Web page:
National Geographic's 'A Traveler's Guide to the Planets' Is Ultimate in Adventure Travel

Mars and Phobos

No trip around the solar system would be complete without at least a pit stop at the red planet.

The Martian landscapes features deep canyons and hulking volcanoes and the planet has not seen rain for million, maybe billions, of years, scientists say.

As the animation above shows, meteorites pummel the planet's surface with relative frequency. According to National Geographic, 200 big holes are blown into the Martian surface each year from falling meteorites.

Mars' moon Phobos is also an attraction for those with planet-hopping aspirations. It's only about 17 miles long but some think it could be a stepping-stone for the first human mission to Mars.

Pluto

Now considered a "dwarf planet," Pluto can't be seen without a telescope.

Since its discovery in 1930, it was considered to the be the ninth planet in the solar system but was demoted in 2006 because its small size and irregular orbit.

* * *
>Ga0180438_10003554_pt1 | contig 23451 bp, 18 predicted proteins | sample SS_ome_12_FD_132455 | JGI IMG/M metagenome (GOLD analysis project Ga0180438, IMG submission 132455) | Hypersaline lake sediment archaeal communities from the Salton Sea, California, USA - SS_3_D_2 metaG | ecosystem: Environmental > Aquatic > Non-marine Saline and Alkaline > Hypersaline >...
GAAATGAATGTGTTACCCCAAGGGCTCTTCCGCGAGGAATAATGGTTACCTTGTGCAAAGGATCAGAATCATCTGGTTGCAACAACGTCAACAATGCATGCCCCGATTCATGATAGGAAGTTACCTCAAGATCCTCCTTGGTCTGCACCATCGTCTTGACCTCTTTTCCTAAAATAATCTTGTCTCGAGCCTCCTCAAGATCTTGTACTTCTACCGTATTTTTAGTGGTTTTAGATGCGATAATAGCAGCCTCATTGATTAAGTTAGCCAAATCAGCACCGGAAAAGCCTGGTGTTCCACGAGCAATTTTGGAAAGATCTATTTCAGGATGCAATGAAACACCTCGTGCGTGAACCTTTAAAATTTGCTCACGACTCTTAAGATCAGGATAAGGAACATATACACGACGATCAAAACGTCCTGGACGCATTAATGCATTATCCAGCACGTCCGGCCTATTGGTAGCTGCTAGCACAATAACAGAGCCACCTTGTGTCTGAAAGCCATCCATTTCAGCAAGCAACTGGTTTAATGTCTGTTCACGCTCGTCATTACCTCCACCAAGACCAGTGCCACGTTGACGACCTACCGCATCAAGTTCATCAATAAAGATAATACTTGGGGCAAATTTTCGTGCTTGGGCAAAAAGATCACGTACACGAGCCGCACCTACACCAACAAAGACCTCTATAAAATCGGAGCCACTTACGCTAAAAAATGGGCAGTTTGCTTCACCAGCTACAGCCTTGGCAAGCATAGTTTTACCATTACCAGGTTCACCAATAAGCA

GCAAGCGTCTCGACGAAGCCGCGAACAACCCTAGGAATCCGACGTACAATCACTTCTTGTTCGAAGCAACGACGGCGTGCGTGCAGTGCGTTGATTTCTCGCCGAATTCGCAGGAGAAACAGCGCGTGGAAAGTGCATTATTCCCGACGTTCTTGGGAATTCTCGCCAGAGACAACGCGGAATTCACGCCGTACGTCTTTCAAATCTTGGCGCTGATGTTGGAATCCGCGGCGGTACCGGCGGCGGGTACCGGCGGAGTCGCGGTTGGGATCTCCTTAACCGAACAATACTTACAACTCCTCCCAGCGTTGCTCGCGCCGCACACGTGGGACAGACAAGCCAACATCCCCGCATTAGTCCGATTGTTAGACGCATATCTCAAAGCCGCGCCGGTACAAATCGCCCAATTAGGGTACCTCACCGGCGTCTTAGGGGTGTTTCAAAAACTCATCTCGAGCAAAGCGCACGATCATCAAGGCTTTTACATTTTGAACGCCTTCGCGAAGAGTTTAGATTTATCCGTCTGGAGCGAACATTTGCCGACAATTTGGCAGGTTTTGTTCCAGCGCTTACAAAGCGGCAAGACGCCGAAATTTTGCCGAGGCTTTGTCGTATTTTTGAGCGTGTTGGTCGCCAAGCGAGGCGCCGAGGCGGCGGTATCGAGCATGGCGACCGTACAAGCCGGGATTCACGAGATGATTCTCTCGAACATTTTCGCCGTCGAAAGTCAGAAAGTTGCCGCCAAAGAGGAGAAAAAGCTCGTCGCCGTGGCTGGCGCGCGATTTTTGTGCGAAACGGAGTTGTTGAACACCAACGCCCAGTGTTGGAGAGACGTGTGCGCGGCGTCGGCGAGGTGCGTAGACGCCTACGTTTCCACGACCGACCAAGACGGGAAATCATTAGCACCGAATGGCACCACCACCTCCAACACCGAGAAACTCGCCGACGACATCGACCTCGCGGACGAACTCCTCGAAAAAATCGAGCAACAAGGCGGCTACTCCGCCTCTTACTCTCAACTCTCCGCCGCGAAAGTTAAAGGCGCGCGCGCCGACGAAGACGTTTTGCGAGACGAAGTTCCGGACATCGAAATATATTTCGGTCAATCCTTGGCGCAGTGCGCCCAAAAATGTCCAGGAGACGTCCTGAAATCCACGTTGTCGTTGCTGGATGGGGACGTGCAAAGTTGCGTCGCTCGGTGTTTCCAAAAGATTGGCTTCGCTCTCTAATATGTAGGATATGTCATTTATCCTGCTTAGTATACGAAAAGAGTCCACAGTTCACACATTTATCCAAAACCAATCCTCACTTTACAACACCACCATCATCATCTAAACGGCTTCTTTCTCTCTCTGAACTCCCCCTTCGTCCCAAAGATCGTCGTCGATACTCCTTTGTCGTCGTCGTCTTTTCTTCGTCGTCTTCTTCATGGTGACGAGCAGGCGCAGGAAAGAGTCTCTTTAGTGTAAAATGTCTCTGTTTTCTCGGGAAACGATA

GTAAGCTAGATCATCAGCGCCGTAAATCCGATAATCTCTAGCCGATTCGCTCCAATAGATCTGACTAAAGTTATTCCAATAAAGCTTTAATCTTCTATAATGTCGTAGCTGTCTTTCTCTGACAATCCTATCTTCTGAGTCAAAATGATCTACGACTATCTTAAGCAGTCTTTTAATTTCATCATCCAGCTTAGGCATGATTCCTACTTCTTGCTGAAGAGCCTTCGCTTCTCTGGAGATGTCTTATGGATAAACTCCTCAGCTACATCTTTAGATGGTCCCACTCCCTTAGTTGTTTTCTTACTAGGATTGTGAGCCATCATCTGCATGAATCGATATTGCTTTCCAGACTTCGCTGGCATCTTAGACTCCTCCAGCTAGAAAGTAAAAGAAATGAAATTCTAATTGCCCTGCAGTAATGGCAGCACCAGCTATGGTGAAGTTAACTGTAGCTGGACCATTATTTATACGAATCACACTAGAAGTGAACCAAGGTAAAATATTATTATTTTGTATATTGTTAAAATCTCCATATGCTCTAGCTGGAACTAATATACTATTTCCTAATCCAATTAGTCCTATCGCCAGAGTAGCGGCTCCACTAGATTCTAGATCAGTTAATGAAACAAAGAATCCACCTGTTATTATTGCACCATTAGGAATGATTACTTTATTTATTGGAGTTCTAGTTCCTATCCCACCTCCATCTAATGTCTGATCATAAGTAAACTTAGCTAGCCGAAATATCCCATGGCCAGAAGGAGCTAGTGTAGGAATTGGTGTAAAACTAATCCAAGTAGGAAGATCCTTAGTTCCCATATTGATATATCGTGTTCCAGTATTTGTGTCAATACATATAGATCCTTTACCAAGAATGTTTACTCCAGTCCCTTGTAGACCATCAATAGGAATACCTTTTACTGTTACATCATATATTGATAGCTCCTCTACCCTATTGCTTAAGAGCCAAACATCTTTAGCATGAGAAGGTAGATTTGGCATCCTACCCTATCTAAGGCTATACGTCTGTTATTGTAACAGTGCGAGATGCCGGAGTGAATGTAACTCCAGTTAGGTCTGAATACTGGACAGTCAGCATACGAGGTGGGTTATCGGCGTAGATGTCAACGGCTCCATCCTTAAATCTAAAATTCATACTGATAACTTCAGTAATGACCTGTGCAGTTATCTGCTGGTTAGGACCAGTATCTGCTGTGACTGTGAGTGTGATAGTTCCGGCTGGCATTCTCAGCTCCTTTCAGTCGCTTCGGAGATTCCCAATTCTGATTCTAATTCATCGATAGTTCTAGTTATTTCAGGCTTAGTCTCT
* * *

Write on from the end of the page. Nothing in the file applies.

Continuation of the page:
But though it may be diminutive, Pluto still keeps scientists interested.

Earlier this month, images from the Hubble Space Telescope indicated that the dwarf planet's colors were changing. The photos show a Pluto that is redder than it has appeared for the past several decades.

Astronomers have reportedly said Pluto is about 20 percent more red than it used to.

National Geographic Channel's "A Traveler's Guide to the Planets" premiered Sunday, Feb. 14, 2010 at 9 p.m. ET/PT and continues Monday, Feb. 15, 2010 at 9 p.m. ET/PT and 10 p.m. ET/PT and Tuesday, Feb. 16 at 9 p.m. ET/PT and 10 p.m. ET/PT. For more information, click here.

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